Whether or not you agree with Miller, Tinkle was ejected at the 13:15 minute mark of the second half and without him on the court, the Beavers struggled to find their offense. Oregon State fell to Arizona 89-63 in Tucson, Arizona and into ninth place in the Pac-12 conference standings.

Oregon State needs Tinkle on the court. 

The Beavers have now lost two in a row and have a date with the Sun Devils next up in Tempe, where they just beat the No. 14 Oregon Ducks 77-72, before returning home for one last home series hosting the Washington schools.

At this points, it’s all about fighting for seeding in the Pac-12 Tournament (March 11-14) and the Beavers need every win they can get, and it starts with Tinkle.

Oregon upsets Arizona: Quick takeaways

Oregon upsets Arizona: Quick takeaways

Oregon just upset Arizona (13-5, 4-1 Pac-12) at the McKale Center in Tucson, Ariz., 59-54. A few takeaways from the big win:

The Ducks handed the wildcats their first Pac-12 loss with huge help from their defense and rebounding. Oregon held Arizona to 37 percent shooting from the field.  Oregon had nine offensive rebounds that led to 11 second-chance points. 

The return of Kenny Wooten: After not disclosing whether Wooten would play against Arizona or not, Wooten suited up and played 25 minutes with a full-face mask. His impact was immediate with an inside presence that Arizona didn't have an answer for. He finished with five points, seven rebounds and one block (although it looked more like two or three). 

Payton Pritchard's Duck legacy continues: He scored his 1,000th career point. The only Oregon native scholarship player on the roster, Pritchard is 37th in UO history to reach that milestone. 

Paul White continues to step up: The senior led UO with 16 points and five rebounds. The win marks his fifth consecutive game with double-figure points.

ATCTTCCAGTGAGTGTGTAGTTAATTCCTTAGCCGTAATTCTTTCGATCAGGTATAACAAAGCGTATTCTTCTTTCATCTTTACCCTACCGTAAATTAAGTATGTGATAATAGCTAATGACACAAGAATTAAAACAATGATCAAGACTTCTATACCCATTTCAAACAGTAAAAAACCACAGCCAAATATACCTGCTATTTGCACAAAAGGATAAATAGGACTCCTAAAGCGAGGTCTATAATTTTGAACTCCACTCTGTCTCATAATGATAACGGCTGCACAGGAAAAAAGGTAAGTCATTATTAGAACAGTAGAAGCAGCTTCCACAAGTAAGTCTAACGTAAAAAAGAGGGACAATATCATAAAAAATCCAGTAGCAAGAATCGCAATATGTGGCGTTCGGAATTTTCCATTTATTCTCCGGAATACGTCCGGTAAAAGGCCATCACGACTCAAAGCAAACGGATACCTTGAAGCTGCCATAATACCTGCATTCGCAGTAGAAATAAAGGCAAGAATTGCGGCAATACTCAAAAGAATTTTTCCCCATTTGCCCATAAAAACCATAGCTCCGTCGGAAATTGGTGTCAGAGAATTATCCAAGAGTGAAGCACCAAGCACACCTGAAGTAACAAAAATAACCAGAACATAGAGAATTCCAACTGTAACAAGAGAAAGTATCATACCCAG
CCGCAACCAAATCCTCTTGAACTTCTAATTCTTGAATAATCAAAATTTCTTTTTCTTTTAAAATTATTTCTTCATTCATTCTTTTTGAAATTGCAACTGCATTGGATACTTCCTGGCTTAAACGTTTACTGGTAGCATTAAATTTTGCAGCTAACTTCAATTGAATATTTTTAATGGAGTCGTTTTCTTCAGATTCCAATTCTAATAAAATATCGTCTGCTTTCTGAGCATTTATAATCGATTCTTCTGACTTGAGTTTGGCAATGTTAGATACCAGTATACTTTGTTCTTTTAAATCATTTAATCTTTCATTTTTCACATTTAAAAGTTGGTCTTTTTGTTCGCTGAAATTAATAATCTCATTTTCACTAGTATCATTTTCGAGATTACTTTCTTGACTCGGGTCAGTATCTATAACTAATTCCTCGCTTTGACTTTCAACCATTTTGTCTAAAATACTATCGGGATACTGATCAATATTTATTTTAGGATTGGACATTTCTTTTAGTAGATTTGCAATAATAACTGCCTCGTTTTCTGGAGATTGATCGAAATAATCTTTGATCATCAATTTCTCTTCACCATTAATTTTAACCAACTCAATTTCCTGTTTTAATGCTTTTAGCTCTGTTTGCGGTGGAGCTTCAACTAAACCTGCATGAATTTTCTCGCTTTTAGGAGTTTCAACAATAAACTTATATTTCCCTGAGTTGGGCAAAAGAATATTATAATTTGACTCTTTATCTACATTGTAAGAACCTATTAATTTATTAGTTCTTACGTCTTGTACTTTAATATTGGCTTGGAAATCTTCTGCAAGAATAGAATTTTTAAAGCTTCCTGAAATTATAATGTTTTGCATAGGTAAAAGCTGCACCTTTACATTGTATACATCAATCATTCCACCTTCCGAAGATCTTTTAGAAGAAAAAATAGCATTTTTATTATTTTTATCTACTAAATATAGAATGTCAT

Oregon closed out a tight victory: Single digits have decided six of the last seven meetings between Oregon and Arizona. To close out the game, the Ducks grabbed three offensive rebounds and Louis King made three of four free throws with 90 seconds to go. 

The Ducks improve to 2-2 in Pac-12 conference play, 11-6 overall. Next up, Arizona State. 

Kenny Wooten Watch: Oregon basketball upset brewing at Arizona?

Kenny Wooten Watch: Oregon basketball upset brewing at Arizona?

Oregon begins its first Pac-12 conference road trip vs. the Arizona Wildcats, who currently ranks first in the Pac-12. Single digits have decided five of the last six meetings between Oregon and Arizona. Can the Ducks build on their win over USC and upset Arizona? Let's get you in the know:

Records: Oregon (10-6, 1-2 Pac-12), Arizona (13-4, 4-0)

Wooten Watch: After missing Oregon’s last four games with a broken jaw, Kenny Wooten was wearing a mask as he went through drills during Tuesday’s practice. Important to note: he did not participate in contact drills. Coach Dana Altman said Wooten is unlikely to return to face Arizona. However, it could be a game time decision or Altman may want to keep the Wildcats guessing. 

Wounded Ducks: Oregon is down to only eight scholarship players this weekend with the loss of Bol Bol (season ending injury), Abu Kigab (transfer) and Wooten (broken jaw). The trio of Bol, Kigab and Wooten combined an average 30.2 points, 17.2 rebounds and 4.3 blocks per game.

Record Watch: Junior guard Payton Pritchard comes into the Arizona game needing two points to reach 1,000 in his career.

Fun Fact: During Oregon vs. Arizona matchups, the winning team has scored at least 80 points in nine consecutive games.

King, heating up: Freshman Louis King has reached double-figure points in three straight games. King is averaging 19.5 points and 10.0 rebounds per game in Pac-12 play.

Wildcats to watch: Sophomore Brandon Randolph, Arizona's leading scorer, has scored in double figures in every game (17 games) this season. Senior guard Justin Coleman has 995 career points and is five away from 1,000. Freshman Brandon Williams is 5 of his last 7 from 3-point range after a 2-of-14 stretch.

Cats are rollin’: Arizona is 4-0 in Pac-12 play for the third time under coach Sean Miller and have won seven straight games. Arizona is 91-4 at home since the start of the 2013-14 season, which is the best mark in the country.

How and where to watch

Time: Thursday, Jan. 17, 6 p.m

Where: McKale Center, Tucson, Ariz.


More Ducks:

Ducks flocked for LaMichael James' Killer Burger grand opening

Does LaMichael James think the CFB Playoff should be expanded?

Who could be Oregon's next linebacker coach? Rising star, veteran, elite recruiter options

Doug Brenner and his Rhabdomyolysis: Why he's suing Willie Taggart and the University of Oregon

Payton Pritchard on the cusp of a milestone along wild, topsy, turvy roller coaster ride at Oregon